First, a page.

A standard wooden hive has conductivity of 6w per degree C and the bees need at least some of them to be at 34C, The bees have no choice but to cluster as it would take 100s of kilogrammes of honey to get through winter if they heated every bee and the volume of the hive to 34C. (yes i have done the maths)
A tree hollow has a conductivity of somewhere between 1 watt per degree C and 0.3w per degree C depending on the thickness of solid and rotten wood. Now in such a tree hollow the possibility exists for the bees not to cluster. If the bees use 16kg of honey in a winter, this could average out at ~20Watts . 20watts in a tree hollow could heat the the entire hollow to 34C even if it was well below zero C outside. Can bees survive in such a warm hollow? I think they have done so for thousands of years Do they cluster in such a hollow? probably not. However, we can conduct an experiment to find out if they do cluster even when there is no themal need.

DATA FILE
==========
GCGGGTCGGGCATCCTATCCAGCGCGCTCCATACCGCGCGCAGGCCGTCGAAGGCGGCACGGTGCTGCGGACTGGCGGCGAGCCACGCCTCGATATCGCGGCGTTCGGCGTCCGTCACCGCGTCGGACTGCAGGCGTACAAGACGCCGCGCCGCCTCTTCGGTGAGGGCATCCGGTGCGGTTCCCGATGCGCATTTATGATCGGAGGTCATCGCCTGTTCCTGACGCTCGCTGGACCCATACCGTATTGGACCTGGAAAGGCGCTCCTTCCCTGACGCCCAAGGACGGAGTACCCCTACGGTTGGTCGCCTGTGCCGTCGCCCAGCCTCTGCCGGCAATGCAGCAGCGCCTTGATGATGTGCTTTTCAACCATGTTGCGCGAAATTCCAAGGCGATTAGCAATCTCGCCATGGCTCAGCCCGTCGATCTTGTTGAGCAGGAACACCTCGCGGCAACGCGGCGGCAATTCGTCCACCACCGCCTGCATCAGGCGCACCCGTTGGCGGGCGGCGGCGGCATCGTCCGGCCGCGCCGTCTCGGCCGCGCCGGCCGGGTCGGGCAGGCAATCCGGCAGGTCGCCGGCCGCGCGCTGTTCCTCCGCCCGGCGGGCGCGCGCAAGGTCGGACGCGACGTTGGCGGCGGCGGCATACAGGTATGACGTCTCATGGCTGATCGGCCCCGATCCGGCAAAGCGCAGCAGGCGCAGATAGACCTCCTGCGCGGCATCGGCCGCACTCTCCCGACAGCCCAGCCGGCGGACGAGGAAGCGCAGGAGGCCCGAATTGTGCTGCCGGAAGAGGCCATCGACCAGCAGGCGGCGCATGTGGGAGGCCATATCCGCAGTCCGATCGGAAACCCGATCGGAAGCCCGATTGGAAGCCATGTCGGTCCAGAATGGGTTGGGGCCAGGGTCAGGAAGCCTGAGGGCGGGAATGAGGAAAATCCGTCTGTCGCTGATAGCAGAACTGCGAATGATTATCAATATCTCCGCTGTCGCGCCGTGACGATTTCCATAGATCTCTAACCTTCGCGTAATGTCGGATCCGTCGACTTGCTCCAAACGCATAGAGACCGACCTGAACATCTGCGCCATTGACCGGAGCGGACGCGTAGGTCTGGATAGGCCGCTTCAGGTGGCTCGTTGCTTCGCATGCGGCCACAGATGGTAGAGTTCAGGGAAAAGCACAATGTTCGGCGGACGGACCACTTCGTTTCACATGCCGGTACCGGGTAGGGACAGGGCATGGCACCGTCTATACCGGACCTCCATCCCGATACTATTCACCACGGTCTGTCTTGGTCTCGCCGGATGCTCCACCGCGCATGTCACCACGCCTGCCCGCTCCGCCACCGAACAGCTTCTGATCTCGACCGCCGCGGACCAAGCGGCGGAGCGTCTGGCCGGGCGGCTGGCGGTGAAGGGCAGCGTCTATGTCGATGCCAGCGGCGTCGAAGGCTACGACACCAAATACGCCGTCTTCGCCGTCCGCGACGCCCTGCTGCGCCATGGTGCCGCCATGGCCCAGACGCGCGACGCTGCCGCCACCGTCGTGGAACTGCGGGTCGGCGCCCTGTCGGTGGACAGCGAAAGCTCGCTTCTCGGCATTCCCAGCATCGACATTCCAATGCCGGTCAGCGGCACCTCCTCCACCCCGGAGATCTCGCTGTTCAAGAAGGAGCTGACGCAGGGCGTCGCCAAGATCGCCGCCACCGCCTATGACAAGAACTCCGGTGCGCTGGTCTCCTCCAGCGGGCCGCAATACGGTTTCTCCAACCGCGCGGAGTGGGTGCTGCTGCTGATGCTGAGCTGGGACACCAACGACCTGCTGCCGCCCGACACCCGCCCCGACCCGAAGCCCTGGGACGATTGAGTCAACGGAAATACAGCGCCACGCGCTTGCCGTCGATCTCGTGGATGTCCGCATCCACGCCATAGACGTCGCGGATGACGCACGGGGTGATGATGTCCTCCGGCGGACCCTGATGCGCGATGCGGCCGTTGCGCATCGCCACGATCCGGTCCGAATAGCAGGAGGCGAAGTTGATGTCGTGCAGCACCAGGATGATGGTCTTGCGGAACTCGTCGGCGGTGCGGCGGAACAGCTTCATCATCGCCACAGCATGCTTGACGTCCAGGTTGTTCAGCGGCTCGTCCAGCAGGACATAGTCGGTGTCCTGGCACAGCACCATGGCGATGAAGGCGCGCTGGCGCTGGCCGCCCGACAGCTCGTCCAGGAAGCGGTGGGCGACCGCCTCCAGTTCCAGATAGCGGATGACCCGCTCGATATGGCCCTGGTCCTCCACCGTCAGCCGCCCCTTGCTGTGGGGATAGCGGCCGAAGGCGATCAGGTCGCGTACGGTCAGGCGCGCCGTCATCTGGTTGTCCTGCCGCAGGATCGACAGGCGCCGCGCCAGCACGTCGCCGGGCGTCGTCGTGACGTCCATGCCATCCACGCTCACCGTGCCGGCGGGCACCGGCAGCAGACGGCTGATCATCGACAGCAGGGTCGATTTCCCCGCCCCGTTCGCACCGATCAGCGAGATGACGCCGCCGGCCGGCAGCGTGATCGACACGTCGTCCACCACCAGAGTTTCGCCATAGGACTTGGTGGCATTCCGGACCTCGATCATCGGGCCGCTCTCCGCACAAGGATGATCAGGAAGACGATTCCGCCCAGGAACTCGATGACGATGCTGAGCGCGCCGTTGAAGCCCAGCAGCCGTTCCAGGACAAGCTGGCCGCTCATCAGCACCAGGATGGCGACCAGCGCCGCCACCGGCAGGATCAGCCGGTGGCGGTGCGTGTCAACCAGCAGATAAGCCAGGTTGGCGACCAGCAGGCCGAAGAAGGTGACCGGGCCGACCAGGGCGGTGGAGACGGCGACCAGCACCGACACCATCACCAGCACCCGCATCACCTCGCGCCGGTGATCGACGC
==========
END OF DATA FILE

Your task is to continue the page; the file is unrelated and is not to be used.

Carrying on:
At this moment I have a colony in a 0.4W per Degree C hive. They were split into that type of hive, and the queen has been in such a hive from egg onwards. The hive is bottom entrance, with a floor that has a plastic coated foam grill with about 15% open area. This grill is heavily shielded from draughts and cooling from below but allows ventilation and trash to fall down and out. This floor is completely unlike any other you may have seen. in addition the entrance is designed to shield the hive floor from drafts.
The difference in the behavior of the bees compared to a conventional hive is remarkable. How they get on this winter we shall see.